Surfing to help? An empirical analysis of Internet use and volunteering in 27 European societies

Filsinger, Maximilian; Ackermann, Kathrin; Freitag, Markus (2019). Surfing to help? An empirical analysis of Internet use and volunteering in 27 European societies. European societies, pp. 1-22. Routledge 10.1080/14616696.2019.1663895

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With the spread of the Internet, people are more connected than ever before. Against this background, we evaluate the link between Internet use and volunteering as a rather unexplored aspect of social life. Comparing 27 European societies and using data from the Eurobarometer, we show that Internet use is positively related to the probability of undertaking unpaid work in most voluntary organizations. However, our main result has to be qualified with respect to group-specific effects. First, Internet use seems to elevate less educated and unemployed peoples’ propensity to volunteer. Thus, using Internet technologies may trigger helping behavior in social strata, where it is less likely to occur. Second, the positive relationship between Internet use and volunteering is stronger for older adults who are more likely to volunteer when they use the Internet. Third, the positive link between Internet use and volunteering is stronger for citizens living in rural areas than for urban residents.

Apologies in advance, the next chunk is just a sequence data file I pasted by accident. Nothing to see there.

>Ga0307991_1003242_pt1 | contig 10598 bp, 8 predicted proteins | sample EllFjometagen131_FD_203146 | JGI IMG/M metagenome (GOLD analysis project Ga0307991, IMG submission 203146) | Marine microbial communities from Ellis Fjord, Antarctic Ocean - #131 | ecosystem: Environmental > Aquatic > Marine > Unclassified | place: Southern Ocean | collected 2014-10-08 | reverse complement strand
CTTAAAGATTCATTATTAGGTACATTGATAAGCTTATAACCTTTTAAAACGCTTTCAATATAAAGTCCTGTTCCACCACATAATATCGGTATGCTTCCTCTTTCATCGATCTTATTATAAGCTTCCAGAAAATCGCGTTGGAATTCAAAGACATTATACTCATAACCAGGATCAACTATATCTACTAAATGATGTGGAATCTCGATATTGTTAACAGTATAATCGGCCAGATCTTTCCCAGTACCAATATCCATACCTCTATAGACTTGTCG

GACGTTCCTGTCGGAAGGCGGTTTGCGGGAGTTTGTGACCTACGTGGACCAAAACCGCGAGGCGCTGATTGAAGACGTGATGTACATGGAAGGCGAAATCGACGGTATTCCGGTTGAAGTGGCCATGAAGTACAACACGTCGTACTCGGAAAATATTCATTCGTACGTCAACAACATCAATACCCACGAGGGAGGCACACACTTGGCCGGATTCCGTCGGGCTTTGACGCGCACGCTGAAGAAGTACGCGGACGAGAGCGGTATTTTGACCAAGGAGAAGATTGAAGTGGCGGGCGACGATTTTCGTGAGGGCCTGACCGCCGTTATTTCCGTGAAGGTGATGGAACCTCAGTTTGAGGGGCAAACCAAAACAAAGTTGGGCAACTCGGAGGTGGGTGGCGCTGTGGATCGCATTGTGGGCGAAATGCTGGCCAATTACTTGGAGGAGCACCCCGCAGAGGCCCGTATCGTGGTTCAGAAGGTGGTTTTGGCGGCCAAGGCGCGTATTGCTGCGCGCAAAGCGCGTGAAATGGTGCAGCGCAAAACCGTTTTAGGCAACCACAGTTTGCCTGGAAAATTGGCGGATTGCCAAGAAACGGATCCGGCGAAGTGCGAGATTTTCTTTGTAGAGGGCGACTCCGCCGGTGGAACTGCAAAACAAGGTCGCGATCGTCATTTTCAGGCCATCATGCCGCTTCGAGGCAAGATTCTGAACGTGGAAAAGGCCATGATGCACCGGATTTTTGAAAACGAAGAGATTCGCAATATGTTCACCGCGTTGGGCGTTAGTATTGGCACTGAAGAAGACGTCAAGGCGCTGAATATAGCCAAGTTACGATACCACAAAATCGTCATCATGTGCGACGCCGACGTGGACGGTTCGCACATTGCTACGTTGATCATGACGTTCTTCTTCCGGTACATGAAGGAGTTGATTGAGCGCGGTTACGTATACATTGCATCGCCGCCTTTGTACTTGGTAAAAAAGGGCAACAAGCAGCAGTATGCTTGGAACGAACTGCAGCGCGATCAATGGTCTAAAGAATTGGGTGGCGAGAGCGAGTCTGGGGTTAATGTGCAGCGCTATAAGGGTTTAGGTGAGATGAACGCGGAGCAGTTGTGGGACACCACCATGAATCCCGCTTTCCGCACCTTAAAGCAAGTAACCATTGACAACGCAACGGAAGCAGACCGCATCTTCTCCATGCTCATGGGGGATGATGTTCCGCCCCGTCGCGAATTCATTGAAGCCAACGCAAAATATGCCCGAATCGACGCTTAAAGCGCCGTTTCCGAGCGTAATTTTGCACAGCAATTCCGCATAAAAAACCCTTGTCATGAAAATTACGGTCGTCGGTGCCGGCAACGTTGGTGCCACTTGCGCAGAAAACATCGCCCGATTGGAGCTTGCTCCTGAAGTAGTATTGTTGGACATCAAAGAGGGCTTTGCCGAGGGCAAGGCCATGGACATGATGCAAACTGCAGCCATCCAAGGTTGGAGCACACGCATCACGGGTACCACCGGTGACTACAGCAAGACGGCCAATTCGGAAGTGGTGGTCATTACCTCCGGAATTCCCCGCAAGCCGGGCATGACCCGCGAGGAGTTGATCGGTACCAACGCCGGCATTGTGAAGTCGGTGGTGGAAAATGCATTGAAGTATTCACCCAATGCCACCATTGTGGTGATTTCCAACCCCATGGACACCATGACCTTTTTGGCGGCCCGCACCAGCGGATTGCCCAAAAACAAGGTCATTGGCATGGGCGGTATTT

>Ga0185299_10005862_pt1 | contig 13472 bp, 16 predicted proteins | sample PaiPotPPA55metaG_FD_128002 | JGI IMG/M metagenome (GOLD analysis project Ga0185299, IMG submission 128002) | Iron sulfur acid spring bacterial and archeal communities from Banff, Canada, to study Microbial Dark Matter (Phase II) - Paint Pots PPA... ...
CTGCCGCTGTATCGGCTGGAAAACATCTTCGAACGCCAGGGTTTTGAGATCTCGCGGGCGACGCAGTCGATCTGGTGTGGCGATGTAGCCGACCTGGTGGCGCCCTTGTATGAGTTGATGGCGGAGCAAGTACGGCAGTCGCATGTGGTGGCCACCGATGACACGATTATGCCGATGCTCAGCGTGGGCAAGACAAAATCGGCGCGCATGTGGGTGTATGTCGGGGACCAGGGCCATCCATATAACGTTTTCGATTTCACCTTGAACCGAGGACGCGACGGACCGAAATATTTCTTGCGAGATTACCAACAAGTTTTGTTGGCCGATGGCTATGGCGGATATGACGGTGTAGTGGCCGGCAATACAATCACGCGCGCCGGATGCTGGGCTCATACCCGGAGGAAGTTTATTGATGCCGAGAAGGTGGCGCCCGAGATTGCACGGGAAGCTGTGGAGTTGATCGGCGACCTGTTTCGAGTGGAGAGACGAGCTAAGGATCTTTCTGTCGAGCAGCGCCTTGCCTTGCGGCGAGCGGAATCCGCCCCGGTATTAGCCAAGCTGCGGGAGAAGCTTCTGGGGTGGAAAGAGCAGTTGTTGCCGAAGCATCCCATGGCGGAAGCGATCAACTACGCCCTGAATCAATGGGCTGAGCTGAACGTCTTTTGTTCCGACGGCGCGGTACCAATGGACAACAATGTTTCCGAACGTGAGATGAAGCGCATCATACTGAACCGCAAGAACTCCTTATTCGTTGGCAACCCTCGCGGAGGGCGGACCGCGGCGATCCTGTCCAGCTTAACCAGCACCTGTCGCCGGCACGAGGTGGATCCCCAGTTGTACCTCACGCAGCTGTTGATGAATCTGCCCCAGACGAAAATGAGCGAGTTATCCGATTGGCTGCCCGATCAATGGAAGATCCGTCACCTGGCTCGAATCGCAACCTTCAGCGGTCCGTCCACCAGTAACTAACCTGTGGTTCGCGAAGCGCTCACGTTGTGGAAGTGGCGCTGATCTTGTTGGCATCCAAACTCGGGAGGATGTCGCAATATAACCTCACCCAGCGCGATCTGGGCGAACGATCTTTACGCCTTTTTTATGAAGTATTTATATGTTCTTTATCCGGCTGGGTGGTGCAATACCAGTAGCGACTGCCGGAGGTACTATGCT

Item Type:

Journal Article (Original Article)

Division/Institute:

03 Faculty of Business, Economics and Social Sciences > Social Sciences > Institute of Political Science

UniBE Contributor:

Filsinger, Maximilian and Freitag, Markus

Subjects:

300 Social sciences, sociology & anthropology > 320 Political science

ISSN:

1461-6696

Publisher:

Routledge

Language:

English

Submitter:

Maximilian Filsinger

Date Deposited:

05 Dec 2019 10:14

Last Modified:

08 Dec 2019 02:47

Publisher DOI:

10.1080/14616696.2019.1663895

BORIS DOI:

10.7892/boris.135857

URI:

https://boris.unibe.ch/id/eprint/135857

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